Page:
03 8344 1972
Themes: Malaria, Immunology, Host Pathogens Interactions, SARS-CoV-2 infections
Discipline(s): Discovery Research, Global Health, Translational and Clinical Research
Dr Mahanty is an infectious diseases specialist and physician-scientist whose research focuses on host-parasite interactions in the pathogenesis of parasitic infections. He received his medical training at UNSW, Sydney and Infectious Diseases training and an MPH at the University of Oklahoma in the U.S.A. After clinical specialization, he pursued a career in research on parasite immunology, working at the National Institutes of Health (NIH), Bethesda, Maryland, McGill University, Montreal, Canada and the Centers for Disease Control in Atlanta. After 13 years at the NIH as a Physician-Scientist, he joined the University of Melbourne in January, 2017 as an Associate Professor at the Doherty Institute for Infection and Immunity and the Victorian Infectious Diseases Service (RMH). His current research interests are in the mechanisms of immunity against malaria and immunopathology of intestinal helminths.
His research involving the study of cellular immune responses in the laboratory and in clinical settings contributing to our understanding of immunoregulation in human filarial infections, malaria vaccine immunology and the pathogenesis of human cestode (tape worm) infections. From 2007-2016, his research focused on cysticercosis, specifically, on the role of immunopathology in pathogenesis of neurocysticercosis. In collaboration with Dr Theodore Nash, he developed and exploited animal models of neurocysticercosis to study the regulation of inflammation in the central nervous system. The elucidation of immune pathways to pathology in these models have led to treatment strategies to inhibit inflammation in the central nervous system following treatment of cysticercosis with anthelmintics in humans. He led one of the first studies to demonstrate in vivo immune deviation associated with helminth infections. He co-authored the first publication demonstrating immune evasion by Ebola and Lassa fever viruses in human infections.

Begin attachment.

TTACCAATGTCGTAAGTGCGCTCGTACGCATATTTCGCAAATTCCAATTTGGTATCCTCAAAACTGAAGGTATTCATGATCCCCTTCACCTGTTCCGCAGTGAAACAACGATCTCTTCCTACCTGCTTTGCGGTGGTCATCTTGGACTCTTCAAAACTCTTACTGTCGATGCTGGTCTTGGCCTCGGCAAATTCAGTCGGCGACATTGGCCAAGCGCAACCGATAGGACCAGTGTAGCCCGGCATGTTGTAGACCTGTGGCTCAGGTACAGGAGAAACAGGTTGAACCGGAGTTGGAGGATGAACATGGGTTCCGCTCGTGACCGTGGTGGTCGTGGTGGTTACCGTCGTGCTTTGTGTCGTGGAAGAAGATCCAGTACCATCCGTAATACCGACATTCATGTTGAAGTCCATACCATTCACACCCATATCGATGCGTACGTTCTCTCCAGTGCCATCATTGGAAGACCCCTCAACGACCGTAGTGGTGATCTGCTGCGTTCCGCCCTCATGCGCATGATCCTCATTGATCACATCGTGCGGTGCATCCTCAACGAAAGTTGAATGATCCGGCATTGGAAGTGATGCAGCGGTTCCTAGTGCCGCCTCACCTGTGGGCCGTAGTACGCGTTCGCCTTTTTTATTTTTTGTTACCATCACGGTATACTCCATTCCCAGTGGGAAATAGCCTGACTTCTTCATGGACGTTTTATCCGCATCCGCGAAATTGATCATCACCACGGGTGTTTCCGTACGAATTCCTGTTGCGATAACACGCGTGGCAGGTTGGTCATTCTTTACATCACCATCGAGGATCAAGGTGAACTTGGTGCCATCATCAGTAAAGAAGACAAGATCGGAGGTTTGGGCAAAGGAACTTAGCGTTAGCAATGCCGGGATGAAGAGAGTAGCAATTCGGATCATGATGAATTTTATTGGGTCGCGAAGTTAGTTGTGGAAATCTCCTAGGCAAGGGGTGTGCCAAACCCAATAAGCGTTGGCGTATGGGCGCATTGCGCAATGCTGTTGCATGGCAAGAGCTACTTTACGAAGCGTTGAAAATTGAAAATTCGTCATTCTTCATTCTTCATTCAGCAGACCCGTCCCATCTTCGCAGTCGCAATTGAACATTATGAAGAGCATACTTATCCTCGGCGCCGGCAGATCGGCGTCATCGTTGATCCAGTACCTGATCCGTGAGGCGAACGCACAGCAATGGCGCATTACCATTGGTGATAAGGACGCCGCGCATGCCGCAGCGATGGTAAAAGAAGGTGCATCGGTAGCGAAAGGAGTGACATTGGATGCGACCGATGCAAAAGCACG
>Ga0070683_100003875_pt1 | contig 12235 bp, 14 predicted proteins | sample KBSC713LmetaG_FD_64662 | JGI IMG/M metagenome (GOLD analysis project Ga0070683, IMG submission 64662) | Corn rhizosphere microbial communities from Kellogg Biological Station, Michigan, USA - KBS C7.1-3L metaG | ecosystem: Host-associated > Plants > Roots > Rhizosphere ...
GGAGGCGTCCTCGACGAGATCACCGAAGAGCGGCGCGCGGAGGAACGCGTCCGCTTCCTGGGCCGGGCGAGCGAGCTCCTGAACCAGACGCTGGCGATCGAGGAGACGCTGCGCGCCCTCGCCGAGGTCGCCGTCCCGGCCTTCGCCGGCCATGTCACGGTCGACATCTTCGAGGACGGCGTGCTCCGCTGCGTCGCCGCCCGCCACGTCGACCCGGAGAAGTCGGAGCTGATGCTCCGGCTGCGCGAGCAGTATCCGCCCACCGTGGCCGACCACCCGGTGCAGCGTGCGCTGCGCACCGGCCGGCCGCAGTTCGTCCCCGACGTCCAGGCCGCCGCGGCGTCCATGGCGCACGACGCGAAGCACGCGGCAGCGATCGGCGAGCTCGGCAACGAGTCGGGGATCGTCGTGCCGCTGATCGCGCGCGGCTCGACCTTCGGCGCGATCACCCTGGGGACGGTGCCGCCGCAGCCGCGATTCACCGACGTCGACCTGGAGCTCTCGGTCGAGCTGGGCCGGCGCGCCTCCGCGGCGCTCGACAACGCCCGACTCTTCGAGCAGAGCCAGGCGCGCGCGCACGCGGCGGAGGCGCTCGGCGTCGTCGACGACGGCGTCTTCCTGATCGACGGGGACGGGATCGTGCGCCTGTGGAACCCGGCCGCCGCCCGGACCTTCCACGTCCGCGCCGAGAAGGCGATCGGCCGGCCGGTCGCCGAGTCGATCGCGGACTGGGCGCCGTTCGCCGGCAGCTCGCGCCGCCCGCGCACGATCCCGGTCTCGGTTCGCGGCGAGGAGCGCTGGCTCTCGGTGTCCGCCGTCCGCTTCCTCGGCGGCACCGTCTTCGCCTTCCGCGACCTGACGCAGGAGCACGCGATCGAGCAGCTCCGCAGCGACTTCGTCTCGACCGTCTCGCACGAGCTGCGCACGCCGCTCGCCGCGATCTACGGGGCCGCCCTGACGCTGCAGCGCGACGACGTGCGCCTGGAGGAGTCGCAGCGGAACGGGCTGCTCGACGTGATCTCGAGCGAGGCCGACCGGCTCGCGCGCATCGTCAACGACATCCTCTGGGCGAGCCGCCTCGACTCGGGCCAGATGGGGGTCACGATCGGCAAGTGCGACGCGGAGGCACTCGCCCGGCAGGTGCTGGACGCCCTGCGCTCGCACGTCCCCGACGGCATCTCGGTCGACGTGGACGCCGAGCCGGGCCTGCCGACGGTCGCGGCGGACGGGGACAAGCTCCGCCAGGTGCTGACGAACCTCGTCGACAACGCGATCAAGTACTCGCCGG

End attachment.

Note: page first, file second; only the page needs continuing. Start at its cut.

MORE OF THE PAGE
After the onset of the SARS-CoV-2 pandemic in 202, he has focused on health care provider infections in Victoria, initiating a study (the DISCOVER-HCP study) of the risk of infections in frontline workers at the Royal Melbourne Hospital and laboratory investigation of innate and cellular immune responses during the acquisition of infections in the study cohort.
- Dr Louise Randall, Research Associate
- NIAID Contract (417739G / UR FAO GR511054) PI: Prof Kanta Subbarao, Clinical CI: A/Prof Siddhartha Mahanty
- Subbarao K, Mahanty S. Respiratory Virus Infections: Understanding COVID-19. Immunity. 2020 Jun 16;52(6):905-909. doi: 10.1016/j.immuni.2020.05.004..PMID: 32497522
- Bradbury RS, Piedrafita D, Greenhill A, Mahanty S. Will helminth co-infection modulate COVID-19 severity in endemic regions? Nat Rev Immunol. 2020 Jun;20(6):342. doi: 10.1038/s41577-020-0330-5.PMID: 32358579
- Nash TE, Ware JM, Coyle CM and Mahanty S. Etanercept to control inflammation in the treatment of complicated neurocysticercosis. Am J Trop Med Hyg. 2019 Mar;100(3):609-616
- Huaman, M. C., Martin, L. B., Malkin, E., Narum, D. L., Miller, L. H., Mahanty, S. & Long, C. A. (2008). Ex vivo cytokine and memory T cell responses to the 42-kDa fragment of Plasmodium falciparum merozoite surface protein-1 in vaccinated volunteers. J Immunol 180, 1451-61
- Mahanty, S., Hutchinson, K., Agarwal, S., McRae, M., Rollin, P. E. & Pulendran, B. (2003). Cutting edge: impairment of dendritic cells and adaptive immunity by Ebola and Lassa viruses. J Immunol 170, 2797-801
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